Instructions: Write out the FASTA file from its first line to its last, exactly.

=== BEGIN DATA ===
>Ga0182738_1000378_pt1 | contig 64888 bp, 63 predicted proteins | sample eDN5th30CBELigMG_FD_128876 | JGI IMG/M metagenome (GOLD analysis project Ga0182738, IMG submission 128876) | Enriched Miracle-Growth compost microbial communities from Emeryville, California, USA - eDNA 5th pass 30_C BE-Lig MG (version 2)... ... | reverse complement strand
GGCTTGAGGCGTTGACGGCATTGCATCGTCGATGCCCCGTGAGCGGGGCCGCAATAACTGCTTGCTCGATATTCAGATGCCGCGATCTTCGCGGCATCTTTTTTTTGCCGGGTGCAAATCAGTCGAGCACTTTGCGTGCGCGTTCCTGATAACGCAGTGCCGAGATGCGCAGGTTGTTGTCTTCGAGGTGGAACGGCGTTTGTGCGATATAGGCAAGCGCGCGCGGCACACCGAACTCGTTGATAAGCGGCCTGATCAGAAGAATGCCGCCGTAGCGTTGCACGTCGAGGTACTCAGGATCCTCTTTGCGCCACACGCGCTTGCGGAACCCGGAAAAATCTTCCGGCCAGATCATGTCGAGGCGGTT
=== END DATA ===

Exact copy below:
>Ga0182738_1000378_pt1 | contig 64888 bp, 63 predicted proteins | sample eDN5th30CBELigMG_FD_128876 | JGI IMG/M metagenome (GOLD analysis project Ga0182738, IMG submission 128876) | Enriched Miracle-Growth compost microbial communities from Emeryville, California, USA - eDNA 5th pass 30_C BE-Lig MG (version 2)... ... | reverse complement strand
GGCTTGAGGCGTTGACGGCATTGCATCGTCGATGCCCCGTGAGCGGGGCCGCAATAACTGCTTGCTCGATATTCAGATGCCGCGATCTTCGCGGCATCTTTTTTTTGCCGGGTGCAAATCAGTCGAGCACTTTGCGTGCGCGTTCCTGATAACGCAGTGCCGAGATGCGCAGGTTGTTGTCTTCGAGGTGGAACGGCGTTTGTGCGATATAGGCAAGCGCGCGCGGCACACCGAACTCGTTGATAAGCGGCCTGATCAGAAGAATGCCGCCGTAGCGTTGCACGTCGAGGTACTCAGGATCCTCTTTGCGCCACACGCGCTTGCGGAACCCGGAAAAATCTTCCGGCCAGATCATGTCGAGGCGGTT